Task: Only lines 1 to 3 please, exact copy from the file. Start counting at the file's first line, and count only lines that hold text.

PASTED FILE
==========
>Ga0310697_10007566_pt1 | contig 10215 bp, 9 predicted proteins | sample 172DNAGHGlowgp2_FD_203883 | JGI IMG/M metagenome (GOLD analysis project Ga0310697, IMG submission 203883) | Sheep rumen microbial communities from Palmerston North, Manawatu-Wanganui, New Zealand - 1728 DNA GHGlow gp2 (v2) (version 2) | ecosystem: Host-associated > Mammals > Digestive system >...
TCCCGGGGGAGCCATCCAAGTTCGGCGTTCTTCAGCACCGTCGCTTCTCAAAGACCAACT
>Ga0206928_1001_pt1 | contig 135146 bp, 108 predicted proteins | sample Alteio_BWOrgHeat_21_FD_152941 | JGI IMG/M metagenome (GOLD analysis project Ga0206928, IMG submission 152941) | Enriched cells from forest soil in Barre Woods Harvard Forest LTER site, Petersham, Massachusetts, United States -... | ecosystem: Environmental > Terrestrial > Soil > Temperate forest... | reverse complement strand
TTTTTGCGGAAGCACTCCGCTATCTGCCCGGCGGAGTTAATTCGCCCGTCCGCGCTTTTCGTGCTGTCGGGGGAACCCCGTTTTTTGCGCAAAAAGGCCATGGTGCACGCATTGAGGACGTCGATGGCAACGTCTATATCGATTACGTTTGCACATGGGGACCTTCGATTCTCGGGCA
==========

>Ga0310697_10007566_pt1 | contig 10215 bp, 9 predicted proteins | sample 172DNAGHGlowgp2_FD_203883 | JGI IMG/M metagenome (GOLD analysis project Ga0310697, IMG submission 203883) | Sheep rumen microbial communities from Palmerston North, Manawatu-Wanganui, New Zealand - 1728 DNA GHGlow gp2 (v2) (version 2) | ecosystem: Host-associated > Mammals > Digestive system >...
TCCCGGGGGAGCCATCCAAGTTCGGCGTTCTTCAGCACCGTCGCTTCTCAAAGACCAACT
>Ga0206928_1001_pt1 | contig 135146 bp, 108 predicted proteins | sample Alteio_BWOrgHeat_21_FD_152941 | JGI IMG/M metagenome (GOLD analysis project Ga0206928, IMG submission 152941) | Enriched cells from forest soil in Barre Woods Harvard Forest LTER site, Petersham, Massachusetts, United States -... | ecosystem: Environmental > Terrestrial > Soil > Temperate forest... | reverse complement strand